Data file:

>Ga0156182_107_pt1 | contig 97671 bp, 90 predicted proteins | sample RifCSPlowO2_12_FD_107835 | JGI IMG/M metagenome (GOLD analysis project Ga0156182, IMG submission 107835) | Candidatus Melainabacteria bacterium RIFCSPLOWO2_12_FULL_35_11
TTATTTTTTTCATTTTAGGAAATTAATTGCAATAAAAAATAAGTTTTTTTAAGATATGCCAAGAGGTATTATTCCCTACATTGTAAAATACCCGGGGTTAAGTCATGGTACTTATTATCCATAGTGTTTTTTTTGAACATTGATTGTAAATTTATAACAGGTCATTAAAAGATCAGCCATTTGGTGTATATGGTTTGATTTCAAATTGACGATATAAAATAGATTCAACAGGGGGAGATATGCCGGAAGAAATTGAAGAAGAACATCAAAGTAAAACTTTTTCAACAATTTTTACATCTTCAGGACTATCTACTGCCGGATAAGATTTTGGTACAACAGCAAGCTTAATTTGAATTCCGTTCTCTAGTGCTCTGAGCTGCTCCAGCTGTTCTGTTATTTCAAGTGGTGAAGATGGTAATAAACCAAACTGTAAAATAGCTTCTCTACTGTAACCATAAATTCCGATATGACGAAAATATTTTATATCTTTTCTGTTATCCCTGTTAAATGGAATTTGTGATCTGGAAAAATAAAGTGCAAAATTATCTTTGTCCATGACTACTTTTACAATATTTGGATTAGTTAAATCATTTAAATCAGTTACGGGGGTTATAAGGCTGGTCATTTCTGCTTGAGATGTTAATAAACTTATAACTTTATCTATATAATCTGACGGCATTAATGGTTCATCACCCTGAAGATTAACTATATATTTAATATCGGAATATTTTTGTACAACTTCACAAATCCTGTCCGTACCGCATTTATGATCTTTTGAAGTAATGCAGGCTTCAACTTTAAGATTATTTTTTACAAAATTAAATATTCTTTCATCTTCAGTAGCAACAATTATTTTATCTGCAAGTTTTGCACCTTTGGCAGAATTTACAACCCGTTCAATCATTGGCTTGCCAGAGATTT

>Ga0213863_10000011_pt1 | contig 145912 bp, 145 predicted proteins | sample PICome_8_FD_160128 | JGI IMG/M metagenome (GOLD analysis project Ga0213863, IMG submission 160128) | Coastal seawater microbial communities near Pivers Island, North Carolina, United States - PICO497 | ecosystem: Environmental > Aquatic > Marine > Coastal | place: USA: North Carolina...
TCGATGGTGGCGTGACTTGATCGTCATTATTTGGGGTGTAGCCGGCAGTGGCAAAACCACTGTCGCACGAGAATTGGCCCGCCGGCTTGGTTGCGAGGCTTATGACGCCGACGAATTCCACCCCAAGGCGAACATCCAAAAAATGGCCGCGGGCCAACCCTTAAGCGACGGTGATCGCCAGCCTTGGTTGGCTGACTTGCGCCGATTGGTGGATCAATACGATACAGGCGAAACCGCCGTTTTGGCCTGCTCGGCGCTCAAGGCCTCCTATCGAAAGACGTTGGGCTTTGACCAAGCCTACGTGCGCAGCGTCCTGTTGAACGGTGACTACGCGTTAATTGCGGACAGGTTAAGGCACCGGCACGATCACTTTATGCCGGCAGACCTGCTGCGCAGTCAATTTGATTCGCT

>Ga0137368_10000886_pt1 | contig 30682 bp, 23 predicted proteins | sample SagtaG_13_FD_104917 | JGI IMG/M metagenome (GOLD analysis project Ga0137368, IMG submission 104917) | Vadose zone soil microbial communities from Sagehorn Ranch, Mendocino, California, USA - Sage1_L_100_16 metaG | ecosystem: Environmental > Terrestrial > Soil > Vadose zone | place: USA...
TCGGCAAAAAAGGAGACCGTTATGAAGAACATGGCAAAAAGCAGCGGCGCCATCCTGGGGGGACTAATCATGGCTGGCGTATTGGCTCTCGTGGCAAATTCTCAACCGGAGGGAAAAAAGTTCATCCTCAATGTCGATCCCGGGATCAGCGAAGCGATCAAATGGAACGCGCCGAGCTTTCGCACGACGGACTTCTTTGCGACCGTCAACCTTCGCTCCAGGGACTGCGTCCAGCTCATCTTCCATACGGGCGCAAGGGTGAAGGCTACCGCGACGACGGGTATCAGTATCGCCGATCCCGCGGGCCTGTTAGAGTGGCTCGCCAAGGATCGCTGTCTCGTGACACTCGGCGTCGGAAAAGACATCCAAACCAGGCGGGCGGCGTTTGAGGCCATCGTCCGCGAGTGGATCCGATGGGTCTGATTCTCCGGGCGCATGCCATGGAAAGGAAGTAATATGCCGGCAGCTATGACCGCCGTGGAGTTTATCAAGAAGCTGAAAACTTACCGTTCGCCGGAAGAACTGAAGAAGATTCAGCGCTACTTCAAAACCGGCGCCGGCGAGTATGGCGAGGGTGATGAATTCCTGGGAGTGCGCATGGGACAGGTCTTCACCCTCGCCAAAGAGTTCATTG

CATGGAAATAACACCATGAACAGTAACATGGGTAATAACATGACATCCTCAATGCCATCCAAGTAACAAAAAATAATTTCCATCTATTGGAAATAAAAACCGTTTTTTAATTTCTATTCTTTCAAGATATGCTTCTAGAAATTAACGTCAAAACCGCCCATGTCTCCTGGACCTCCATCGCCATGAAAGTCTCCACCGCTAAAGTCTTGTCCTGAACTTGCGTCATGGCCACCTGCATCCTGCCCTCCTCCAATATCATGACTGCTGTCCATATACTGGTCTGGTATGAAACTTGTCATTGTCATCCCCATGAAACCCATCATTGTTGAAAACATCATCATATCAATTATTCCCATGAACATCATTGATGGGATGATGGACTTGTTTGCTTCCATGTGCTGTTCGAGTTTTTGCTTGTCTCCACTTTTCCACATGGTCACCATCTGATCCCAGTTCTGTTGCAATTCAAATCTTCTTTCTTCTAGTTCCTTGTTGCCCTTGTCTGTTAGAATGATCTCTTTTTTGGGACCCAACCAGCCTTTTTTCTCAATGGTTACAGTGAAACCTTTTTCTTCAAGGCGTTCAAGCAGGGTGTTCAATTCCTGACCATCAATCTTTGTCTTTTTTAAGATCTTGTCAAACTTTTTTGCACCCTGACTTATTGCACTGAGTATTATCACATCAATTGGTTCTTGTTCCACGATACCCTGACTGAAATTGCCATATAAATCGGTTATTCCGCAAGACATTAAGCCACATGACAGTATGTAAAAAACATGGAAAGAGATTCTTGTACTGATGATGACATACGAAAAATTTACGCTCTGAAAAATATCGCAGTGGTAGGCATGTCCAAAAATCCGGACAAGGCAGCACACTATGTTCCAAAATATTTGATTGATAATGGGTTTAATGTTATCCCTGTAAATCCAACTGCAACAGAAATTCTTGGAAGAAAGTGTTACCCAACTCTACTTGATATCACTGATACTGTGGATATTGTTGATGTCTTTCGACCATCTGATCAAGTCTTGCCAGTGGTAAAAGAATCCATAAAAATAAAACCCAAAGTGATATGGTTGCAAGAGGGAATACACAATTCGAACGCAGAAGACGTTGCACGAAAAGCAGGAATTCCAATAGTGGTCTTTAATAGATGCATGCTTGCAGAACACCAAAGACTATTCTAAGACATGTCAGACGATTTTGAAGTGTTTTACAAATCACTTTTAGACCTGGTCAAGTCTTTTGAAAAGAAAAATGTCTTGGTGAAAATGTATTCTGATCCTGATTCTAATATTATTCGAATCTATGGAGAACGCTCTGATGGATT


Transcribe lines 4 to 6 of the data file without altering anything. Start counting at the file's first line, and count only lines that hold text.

TCGATGGTGGCGTGACTTGATCGTCATTATTTGGGGTGTAGCCGGCAGTGGCAAAACCACTGTCGCACGAGAATTGGCCCGCCGGCTTGGTTGCGAGGCTTATGACGCCGACGAATTCCACCCCAAGGCGAACATCCAAAAAATGGCCGCGGGCCAACCCTTAAGCGACGGTGATCGCCAGCCTTGGTTGGCTGACTTGCGCCGATTGGTGGATCAATACGATACAGGCGAAACCGCCGTTTTGGCCTGCTCGGCGCTCAAGGCCTCCTATCGAAAGACGTTGGGCTTTGACCAAGCCTACGTGCGCAGCGTCCTGTTGAACGGTGACTACGCGTTAATTGCGGACAGGTTAAGGCACCGGCACGATCACTTTATGCCGGCAGACCTGCTGCGCAGTCAATTTGATTCGCT

>Ga0137368_10000886_pt1 | contig 30682 bp, 23 predicted proteins | sample SagtaG_13_FD_104917 | JGI IMG/M metagenome (GOLD analysis project Ga0137368, IMG submission 104917) | Vadose zone soil microbial communities from Sagehorn Ranch, Mendocino, California, USA - Sage1_L_100_16 metaG | ecosystem: Environmental > Terrestrial > Soil > Vadose zone | place: USA...
TCGGCAAAAAAGGAGACCGTTATGAAGAACATGGCAAAAAGCAGCGGCGCCATCCTGGGGGGACTAATCATGGCTGGCGTATTGGCTCTCGTGGCAAATTCTCAACCGGAGGGAAAAAAGTTCATCCTCAATGTCGATCCCGGGATCAGCGAAGCGATCAAATGGAACGCGCCGAGCTTTCGCACGACGGACTTCTTTGCGACCGTCAACCTTCGCTCCAGGGACTGCGTCCAGCTCATCTTCCATACGGGCGCAAGGGTGAAGGCTACCGCGACGACGGGTATCAGTATCGCCGATCCCGCGGGCCTGTTAGAGTGGCTCGCCAAGGATCGCTGTCTCGTGACACTCGGCGTCGGAAAAGACATCCAAACCAGGCGGGCGGCGTTTGAGGCCATCGTCCGCGAGTGGATCCGATGGGTCTGATTCTCCGGGCGCATGCCATGGAAAGGAAGTAATATGCCGGCAGCTATGACCGCCGTGGAGTTTATCAAGAAGCTGAAAACTTACCGTTCGCCGGAAGAACTGAAGAAGATTCAGCGCTACTTCAAAACCGGCGCCGGCGAGTATGGCGAGGGTGATGAATTCCTGGGAGTGCGCATGGGACAGGTCTTCACCCTCGCCAAAGAGTTCATTG